Dust in the Eyes
Recognizing the Diversion Fallacy in Text-critical Apologetics
By Christian McShaffrey
Advocates of the modern critical text have been using the “diversion fallacy” to defend their view for over a century (i.e., diverting attention from the real issue to an issue having only a surface relevance to the first).
For example, when John William Burgon argued against “The New Greek Text” produced by the Revision Committee in the late nineteenth century, he did so properly and thoroughly by demonstrating the inconsistencies that exist between the codices that had so recently established “a tyrannical ascendency over the imagination of the Critics, which can only be fitly spoken of as a blind superstition.”
Before proceeding to compare the readings in the codices to those found in the ancient versions (i.e., translations) and the writings of the Church Fathers, Burgon pauses to warn his readers of the aforementioned diversion fallacy:
Let no one… obscure the one question at issue, by asking, “Whether we consider the Textus Receptus infallible?” The merit or demerit of the Received Text has absolutely nothing whatever to do with the question. We care nothing about it.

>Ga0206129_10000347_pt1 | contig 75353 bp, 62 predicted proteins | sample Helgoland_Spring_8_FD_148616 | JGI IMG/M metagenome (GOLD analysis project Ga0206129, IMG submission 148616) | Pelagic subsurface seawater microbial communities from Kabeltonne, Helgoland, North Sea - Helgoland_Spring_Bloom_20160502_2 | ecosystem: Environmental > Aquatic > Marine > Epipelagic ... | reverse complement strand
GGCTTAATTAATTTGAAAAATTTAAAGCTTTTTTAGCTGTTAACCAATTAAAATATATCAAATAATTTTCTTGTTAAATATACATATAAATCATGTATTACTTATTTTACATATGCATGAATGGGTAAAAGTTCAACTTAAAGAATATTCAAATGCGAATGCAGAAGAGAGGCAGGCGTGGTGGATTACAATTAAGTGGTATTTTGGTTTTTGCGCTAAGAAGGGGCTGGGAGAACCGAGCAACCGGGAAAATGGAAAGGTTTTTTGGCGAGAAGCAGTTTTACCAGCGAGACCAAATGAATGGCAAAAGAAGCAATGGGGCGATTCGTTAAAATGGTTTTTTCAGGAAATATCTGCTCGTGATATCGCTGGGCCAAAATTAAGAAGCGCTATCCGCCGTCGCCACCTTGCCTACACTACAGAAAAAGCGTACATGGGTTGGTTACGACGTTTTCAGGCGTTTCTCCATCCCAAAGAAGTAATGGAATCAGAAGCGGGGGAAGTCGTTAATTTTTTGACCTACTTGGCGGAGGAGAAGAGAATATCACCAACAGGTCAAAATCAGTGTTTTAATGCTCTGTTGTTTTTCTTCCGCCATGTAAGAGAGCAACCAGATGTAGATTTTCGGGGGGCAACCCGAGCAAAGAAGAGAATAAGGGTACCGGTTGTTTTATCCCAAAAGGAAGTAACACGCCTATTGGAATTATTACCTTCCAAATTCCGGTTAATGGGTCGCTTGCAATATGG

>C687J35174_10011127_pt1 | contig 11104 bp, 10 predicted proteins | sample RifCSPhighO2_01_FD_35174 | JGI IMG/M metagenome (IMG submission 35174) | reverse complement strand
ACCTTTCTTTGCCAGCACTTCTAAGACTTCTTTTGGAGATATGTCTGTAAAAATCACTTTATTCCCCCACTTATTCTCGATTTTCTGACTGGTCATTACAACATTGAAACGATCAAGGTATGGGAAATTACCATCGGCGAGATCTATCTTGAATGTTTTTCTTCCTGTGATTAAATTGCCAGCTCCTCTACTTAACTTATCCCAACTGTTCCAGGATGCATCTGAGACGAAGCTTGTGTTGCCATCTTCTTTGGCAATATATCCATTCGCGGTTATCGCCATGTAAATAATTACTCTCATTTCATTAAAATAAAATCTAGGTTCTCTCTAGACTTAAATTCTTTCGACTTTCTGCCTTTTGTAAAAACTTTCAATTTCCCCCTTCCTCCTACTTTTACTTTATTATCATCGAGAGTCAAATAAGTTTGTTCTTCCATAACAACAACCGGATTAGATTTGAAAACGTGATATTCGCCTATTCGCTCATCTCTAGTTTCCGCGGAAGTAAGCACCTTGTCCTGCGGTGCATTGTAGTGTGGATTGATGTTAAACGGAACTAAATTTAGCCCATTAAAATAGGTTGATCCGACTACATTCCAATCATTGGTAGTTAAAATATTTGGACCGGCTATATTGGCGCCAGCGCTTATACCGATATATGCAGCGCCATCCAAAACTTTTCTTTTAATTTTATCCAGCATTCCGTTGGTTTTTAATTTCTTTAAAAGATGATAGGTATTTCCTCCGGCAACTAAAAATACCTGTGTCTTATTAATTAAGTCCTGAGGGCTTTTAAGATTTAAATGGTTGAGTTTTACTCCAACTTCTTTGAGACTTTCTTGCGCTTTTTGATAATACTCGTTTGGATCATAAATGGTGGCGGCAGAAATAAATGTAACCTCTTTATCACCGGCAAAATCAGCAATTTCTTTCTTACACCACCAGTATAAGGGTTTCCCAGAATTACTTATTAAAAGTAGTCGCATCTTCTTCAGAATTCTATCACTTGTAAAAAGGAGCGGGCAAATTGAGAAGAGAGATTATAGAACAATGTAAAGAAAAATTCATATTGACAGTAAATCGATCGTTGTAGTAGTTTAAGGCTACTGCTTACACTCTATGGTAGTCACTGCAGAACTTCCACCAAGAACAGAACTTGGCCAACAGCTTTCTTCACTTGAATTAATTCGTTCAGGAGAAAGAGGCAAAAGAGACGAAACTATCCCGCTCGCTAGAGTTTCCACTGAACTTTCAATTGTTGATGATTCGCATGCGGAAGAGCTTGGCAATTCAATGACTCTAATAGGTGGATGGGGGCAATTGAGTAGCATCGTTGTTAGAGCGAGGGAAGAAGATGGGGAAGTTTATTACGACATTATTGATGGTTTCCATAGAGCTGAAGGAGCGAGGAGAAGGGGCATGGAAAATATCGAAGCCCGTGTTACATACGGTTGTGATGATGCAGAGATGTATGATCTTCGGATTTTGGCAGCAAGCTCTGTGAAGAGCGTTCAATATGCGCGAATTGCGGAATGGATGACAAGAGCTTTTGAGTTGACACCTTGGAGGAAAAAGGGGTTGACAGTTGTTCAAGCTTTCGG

Any Text would equally suit our present purpose. Any Text would show the “old uncials” perpetually at discord among themselves.
To raise an irrelevant discussion, at the outset, concerning the Textus Receptus — to describe the haste with which Erasmus produced the first published edition of the N.T. — to make sport about the copies which he employed — all this kind of thing is the proceeding of one who seeks to mislead his readers — to throw dust into their eyes — (The Revision Revised, 17-18).
Next time someone throws dust into your eyes as you try to raise questions and concerns over the demonstrably depraved text-base of Westcott and Hort, just call it out for the intellectual foul it truly is.